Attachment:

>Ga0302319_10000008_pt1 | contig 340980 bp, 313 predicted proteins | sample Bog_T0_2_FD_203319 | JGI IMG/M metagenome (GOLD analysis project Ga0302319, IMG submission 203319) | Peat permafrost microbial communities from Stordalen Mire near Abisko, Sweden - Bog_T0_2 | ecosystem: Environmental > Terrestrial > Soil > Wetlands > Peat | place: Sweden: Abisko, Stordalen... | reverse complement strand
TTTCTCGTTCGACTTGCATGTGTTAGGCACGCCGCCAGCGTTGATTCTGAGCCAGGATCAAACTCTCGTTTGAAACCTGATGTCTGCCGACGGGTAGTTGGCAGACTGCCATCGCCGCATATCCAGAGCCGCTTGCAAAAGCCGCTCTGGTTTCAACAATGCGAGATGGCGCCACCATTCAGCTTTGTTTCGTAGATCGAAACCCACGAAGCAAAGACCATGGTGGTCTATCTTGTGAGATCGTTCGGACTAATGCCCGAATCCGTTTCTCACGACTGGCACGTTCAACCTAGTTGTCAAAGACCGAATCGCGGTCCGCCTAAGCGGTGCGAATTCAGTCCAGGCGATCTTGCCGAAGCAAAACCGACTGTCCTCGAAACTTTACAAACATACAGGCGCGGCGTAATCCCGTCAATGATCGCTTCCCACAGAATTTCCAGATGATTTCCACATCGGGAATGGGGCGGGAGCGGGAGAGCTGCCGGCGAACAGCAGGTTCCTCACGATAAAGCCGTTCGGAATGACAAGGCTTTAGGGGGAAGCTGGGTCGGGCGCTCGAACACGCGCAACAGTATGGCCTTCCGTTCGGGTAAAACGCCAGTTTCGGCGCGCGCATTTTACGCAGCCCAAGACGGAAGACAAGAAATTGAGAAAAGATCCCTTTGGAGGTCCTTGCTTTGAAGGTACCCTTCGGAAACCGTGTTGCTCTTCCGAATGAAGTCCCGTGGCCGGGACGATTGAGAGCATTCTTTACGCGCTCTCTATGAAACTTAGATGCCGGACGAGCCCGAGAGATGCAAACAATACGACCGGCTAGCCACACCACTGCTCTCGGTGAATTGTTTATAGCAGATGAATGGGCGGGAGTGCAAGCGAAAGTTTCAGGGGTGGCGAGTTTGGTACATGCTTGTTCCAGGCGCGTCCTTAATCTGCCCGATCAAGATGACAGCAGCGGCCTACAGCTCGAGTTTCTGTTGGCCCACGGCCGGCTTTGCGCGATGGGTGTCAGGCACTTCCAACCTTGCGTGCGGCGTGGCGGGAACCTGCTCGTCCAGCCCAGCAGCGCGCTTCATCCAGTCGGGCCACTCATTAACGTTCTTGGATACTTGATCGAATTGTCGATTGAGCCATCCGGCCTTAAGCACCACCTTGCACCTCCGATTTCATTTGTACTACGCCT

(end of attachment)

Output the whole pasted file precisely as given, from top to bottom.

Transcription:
>Ga0302319_10000008_pt1 | contig 340980 bp, 313 predicted proteins | sample Bog_T0_2_FD_203319 | JGI IMG/M metagenome (GOLD analysis project Ga0302319, IMG submission 203319) | Peat permafrost microbial communities from Stordalen Mire near Abisko, Sweden - Bog_T0_2 | ecosystem: Environmental > Terrestrial > Soil > Wetlands > Peat | place: Sweden: Abisko, Stordalen... | reverse complement strand
TTTCTCGTTCGACTTGCATGTGTTAGGCACGCCGCCAGCGTTGATTCTGAGCCAGGATCAAACTCTCGTTTGAAACCTGATGTCTGCCGACGGGTAGTTGGCAGACTGCCATCGCCGCATATCCAGAGCCGCTTGCAAAAGCCGCTCTGGTTTCAACAATGCGAGATGGCGCCACCATTCAGCTTTGTTTCGTAGATCGAAACCCACGAAGCAAAGACCATGGTGGTCTATCTTGTGAGATCGTTCGGACTAATGCCCGAATCCGTTTCTCACGACTGGCACGTTCAACCTAGTTGTCAAAGACCGAATCGCGGTCCGCCTAAGCGGTGCGAATTCAGTCCAGGCGATCTTGCCGAAGCAAAACCGACTGTCCTCGAAACTTTACAAACATACAGGCGCGGCGTAATCCCGTCAATGATCGCTTCCCACAGAATTTCCAGATGATTTCCACATCGGGAATGGGGCGGGAGCGGGAGAGCTGCCGGCGAACAGCAGGTTCCTCACGATAAAGCCGTTCGGAATGACAAGGCTTTAGGGGGAAGCTGGGTCGGGCGCTCGAACACGCGCAACAGTATGGCCTTCCGTTCGGGTAAAACGCCAGTTTCGGCGCGCGCATTTTACGCAGCCCAAGACGGAAGACAAGAAATTGAGAAAAGATCCCTTTGGAGGTCCTTGCTTTGAAGGTACCCTTCGGAAACCGTGTTGCTCTTCCGAATGAAGTCCCGTGGCCGGGACGATTGAGAGCATTCTTTACGCGCTCTCTATGAAACTTAGATGCCGGACGAGCCCGAGAGATGCAAACAATACGACCGGCTAGCCACACCACTGCTCTCGGTGAATTGTTTATAGCAGATGAATGGGCGGGAGTGCAAGCGAAAGTTTCAGGGGTGGCGAGTTTGGTACATGCTTGTTCCAGGCGCGTCCTTAATCTGCCCGATCAAGATGACAGCAGCGGCCTACAGCTCGAGTTTCTGTTGGCCCACGGCCGGCTTTGCGCGATGGGTGTCAGGCACTTCCAACCTTGCGTGCGGCGTGGCGGGAACCTGCTCGTCCAGCCCAGCAGCGCGCTTCATCCAGTCGGGCCACTCATTAACGTTCTTGGATACTTGATCGAATTGTCGATTGAGCCATCCGGCCTTAAGCACCACCTTGCACCTCCGATTTCATTTGTACTACGCCT